The question is whether these certainties are enough to overcome my fear of uncertainty, my fear of the unknown.

Continue reading Rough day at BK

George Ritchie’s near-death experience

Doing background research for some forthcoming posts, I had to track down George Ritchie’s quotation of the proverb, “Birds of a feather flock together.”

The online copy I found of his report of his near-death experience is not well-written, nor is it well-formatted, but the story is so compelling I thought best to share the below link with my readers now.  I urge you to read it.

Continue reading George Ritchie’s near-death experience

Risk and faith

12:30 Wednesday 2016-10-05

A learning opportunity that may seem trivial.

I’ve been pondering a lot lately why people, myself included, balk at owning their personal power.  It has seemed to me that a major factor is fear of disappointment:  owning personal power means a duty to take initiatives, to act on arbitrary decisions, and face the risk that what one hoped for may not obtain.

Yesterday morning when I turned my phone on, there were three voice mails, one from my invalid oldest brother and two from prospective employers wanting to set interviews.  Given the way things are for me on Tuesdays, I was unable to return any of the calls.  I wanted to do so today.

Continue reading Risk and faith

In the forecast: Pain

A toothache can distract you completely.

For the past two months, I have now and then, with increasing frequency and duration, had mild toothaches in (I thought) one upper left tooth and one lower left tooth. They always went away; and that’s all I thought of it.

Then last Thursday night there was such severe pain for such a long time, that I lost several hours’ sleep and resolved to get those two teeth filled the next day. But that didn’t happen. The dentist said four teeth must be extracted; and the appointments the clinic scheduled for me are two weeks and four weeks away.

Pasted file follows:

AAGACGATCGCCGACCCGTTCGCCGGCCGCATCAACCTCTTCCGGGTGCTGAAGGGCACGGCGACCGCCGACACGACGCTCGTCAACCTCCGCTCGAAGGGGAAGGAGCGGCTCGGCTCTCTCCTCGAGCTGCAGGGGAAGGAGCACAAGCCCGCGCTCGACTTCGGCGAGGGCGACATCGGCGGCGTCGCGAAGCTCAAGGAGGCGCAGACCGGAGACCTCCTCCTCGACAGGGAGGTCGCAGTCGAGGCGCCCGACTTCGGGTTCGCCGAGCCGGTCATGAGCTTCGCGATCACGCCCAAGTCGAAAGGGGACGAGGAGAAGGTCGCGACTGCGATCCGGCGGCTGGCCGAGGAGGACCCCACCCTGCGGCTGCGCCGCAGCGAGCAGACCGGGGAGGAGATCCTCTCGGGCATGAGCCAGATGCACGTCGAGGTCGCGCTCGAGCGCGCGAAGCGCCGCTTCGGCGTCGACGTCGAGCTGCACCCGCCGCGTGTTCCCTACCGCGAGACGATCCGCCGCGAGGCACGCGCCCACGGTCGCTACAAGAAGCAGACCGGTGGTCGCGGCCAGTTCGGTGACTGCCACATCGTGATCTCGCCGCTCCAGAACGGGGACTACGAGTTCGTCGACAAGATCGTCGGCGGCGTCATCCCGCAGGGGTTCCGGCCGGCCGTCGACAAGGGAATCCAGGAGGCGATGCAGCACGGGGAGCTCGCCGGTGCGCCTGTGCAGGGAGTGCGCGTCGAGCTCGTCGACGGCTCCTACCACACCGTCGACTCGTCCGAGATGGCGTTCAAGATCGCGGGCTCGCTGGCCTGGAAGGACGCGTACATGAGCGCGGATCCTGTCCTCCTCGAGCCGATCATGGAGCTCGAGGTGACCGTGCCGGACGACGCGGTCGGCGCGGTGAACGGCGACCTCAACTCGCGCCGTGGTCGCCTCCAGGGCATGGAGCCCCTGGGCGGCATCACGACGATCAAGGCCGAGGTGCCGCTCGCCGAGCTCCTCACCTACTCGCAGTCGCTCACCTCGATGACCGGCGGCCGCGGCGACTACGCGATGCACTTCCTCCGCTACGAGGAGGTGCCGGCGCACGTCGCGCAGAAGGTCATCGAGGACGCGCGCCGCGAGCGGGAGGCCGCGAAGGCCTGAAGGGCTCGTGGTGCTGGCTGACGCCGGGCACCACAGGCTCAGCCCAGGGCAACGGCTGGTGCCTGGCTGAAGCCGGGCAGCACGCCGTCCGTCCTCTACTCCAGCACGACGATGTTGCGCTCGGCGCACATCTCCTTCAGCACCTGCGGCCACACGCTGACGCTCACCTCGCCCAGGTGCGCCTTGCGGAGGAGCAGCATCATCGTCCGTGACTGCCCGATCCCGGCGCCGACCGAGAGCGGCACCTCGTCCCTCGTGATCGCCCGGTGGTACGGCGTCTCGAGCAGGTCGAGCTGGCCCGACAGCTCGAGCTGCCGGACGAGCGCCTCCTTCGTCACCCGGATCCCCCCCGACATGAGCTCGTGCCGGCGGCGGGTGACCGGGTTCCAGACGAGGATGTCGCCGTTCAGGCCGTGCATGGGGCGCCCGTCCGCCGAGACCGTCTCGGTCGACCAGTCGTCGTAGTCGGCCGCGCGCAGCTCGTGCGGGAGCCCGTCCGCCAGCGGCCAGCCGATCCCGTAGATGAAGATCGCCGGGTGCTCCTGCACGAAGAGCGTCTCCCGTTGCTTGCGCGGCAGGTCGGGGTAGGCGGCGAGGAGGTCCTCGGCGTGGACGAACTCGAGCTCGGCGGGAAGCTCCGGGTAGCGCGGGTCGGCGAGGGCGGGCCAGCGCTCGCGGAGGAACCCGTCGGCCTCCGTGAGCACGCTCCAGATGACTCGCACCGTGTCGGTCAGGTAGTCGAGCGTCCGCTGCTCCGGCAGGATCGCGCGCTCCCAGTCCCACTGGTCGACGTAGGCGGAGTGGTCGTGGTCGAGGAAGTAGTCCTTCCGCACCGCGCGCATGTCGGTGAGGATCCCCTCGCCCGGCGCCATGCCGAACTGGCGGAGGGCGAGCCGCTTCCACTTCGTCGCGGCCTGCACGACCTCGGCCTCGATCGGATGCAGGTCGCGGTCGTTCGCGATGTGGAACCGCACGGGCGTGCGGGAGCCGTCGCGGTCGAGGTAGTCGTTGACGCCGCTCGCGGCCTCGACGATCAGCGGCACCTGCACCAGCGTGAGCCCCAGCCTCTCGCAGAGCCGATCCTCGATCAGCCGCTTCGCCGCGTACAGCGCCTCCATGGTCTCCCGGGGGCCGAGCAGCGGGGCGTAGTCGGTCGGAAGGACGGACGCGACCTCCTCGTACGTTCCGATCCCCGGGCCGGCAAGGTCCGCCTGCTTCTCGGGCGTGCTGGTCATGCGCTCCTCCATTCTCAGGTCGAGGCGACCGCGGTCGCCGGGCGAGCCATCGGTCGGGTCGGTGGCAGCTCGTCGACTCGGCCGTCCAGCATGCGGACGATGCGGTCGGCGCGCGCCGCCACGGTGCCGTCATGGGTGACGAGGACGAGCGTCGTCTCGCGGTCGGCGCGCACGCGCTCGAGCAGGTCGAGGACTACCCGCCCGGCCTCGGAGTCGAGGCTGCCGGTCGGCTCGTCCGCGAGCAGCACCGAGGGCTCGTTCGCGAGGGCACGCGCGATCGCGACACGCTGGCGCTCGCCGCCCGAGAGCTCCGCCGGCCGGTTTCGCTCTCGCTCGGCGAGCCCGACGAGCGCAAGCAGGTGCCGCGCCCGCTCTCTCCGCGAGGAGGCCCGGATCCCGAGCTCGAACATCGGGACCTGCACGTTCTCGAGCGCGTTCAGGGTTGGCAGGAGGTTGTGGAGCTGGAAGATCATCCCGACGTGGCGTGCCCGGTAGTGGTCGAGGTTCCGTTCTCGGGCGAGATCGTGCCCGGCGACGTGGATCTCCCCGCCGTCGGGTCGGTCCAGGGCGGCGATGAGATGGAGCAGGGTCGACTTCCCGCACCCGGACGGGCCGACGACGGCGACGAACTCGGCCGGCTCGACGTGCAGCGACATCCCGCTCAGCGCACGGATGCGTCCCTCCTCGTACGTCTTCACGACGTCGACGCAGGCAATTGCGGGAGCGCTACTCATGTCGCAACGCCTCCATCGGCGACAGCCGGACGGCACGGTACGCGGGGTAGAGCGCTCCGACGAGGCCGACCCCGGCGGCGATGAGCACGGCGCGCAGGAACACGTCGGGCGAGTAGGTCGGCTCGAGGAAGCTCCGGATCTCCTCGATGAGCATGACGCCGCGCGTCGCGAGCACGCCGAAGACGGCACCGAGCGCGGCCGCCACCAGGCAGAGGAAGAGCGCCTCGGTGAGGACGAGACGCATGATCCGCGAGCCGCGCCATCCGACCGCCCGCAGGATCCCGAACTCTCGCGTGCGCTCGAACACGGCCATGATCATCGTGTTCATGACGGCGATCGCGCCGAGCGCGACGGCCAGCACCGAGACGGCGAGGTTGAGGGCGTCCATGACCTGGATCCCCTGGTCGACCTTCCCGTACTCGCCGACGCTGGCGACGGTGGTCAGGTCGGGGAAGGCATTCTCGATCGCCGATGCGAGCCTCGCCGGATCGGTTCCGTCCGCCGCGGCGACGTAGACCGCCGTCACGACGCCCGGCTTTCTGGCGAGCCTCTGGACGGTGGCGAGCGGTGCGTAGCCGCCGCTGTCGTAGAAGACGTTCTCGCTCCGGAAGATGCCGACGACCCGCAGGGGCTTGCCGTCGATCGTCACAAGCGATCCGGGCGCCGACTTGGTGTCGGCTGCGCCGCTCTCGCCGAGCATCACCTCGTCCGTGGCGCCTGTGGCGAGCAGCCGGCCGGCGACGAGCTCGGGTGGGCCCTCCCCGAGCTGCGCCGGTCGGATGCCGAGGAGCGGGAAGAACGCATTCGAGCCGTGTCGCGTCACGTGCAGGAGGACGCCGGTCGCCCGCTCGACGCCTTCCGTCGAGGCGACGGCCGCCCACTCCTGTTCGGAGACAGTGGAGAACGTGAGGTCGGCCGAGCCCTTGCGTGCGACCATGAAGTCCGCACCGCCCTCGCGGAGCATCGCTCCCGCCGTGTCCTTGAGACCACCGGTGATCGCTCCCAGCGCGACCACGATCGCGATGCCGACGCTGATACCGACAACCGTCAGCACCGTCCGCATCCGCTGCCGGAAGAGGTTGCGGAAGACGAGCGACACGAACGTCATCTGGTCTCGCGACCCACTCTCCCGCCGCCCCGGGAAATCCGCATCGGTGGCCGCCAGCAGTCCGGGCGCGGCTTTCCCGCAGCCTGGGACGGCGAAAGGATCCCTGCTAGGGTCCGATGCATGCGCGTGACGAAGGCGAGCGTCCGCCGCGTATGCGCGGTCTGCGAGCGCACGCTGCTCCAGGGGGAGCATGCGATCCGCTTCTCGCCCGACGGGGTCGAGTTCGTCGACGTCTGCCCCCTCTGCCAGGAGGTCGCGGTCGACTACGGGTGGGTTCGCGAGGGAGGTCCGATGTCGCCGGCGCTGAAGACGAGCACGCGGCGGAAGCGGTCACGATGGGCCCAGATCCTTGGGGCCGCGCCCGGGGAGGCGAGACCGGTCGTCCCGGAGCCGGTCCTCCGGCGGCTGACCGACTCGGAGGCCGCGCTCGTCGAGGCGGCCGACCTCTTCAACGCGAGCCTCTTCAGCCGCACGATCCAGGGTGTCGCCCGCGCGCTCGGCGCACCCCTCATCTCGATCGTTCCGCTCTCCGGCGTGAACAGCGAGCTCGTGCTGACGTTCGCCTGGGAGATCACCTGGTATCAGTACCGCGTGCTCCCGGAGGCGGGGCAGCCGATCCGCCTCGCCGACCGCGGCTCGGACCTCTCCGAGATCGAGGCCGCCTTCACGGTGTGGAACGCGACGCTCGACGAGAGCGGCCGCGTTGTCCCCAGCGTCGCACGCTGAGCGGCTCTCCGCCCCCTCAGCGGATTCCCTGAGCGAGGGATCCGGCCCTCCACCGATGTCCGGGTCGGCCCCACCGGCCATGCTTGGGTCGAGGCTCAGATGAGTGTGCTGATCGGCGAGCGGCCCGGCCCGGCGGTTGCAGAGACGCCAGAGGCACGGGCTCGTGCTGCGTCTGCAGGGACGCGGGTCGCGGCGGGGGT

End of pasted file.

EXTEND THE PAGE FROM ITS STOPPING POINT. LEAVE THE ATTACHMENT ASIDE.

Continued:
This means: for the coming month, I am going to be in pain of varying severity for varying lengths of time.

It may not be much, now and then; it may be a lot, now and then, and for quite a while now and then. But it’s unavoidable. It’s coming.

How will I choose to feel about it?

Will I accept it, or react continually against it?

Will I hate myself for being in pain? or possibly hate others?  Hate God?

Will I be crying out, “Why me?”

Or may there be other options?

Related:  A short route to agony

From my diary:

Continue reading In the forecast: Pain

“Seeing red” is real. But how does it happen?

The scientific reason your world brightens up when you do

This study affirms some common observations about color perceptions and emotional states. When one is enraged, the color red appears more vivid in one’s perceptions; when depressed, the color blue. When one feels elated, all colors appear brighter, and in times of severe depression color perception can all but disappear; the world looks black and white.  Or, perhaps, bleak and white.

The study attempts, and IMO fails, to attribute these things to the activity of neurotransmitters such as dopamine.  But there is no finding of direct action by such neurotransmitters on the color-perceiving apparatus of the visual cortex.

Continue reading “Seeing red” is real. But how does it happen?

The indigo children: Where are they now?

Some generations are just more religious than others, some less.  The worldwide indifference of millennials towards faith may not spell the end of religion; it may just represent the influx of a large group of souls who happen, as a group, to be less religious than others.

This, along with the prospect of a forthcoming post about auras, recalled to me the supposed influx of another cohort of souls: the indigo children.

Continue reading The indigo children: Where are they now?

Encounters with clairvoyance

Originally posted in July 2005 at Messiah Truth:

Religiosity can express any of various impulses, including these:
(1) Desire to placate the gods.
(2) Desire magically to assure desired outcomes. This is the essence of the Baal cult. Robert Jenson says it is also the essence of all religions except Christianity (:lol ).
(3) Desire to understand, and live in harmony with, the truth.

My earliest childhood memories are of a sense that there is more to the world than we perceive with our five senses, and of a desire to understand and correctly relate to that larger world. I have my moments or months of what some call doubt, of agnosticism or atheism, but in the end this thing always comes back. I feel it in my flesh and bones. This is ONE foundation of my religiosity.

Continue reading Encounters with clairvoyance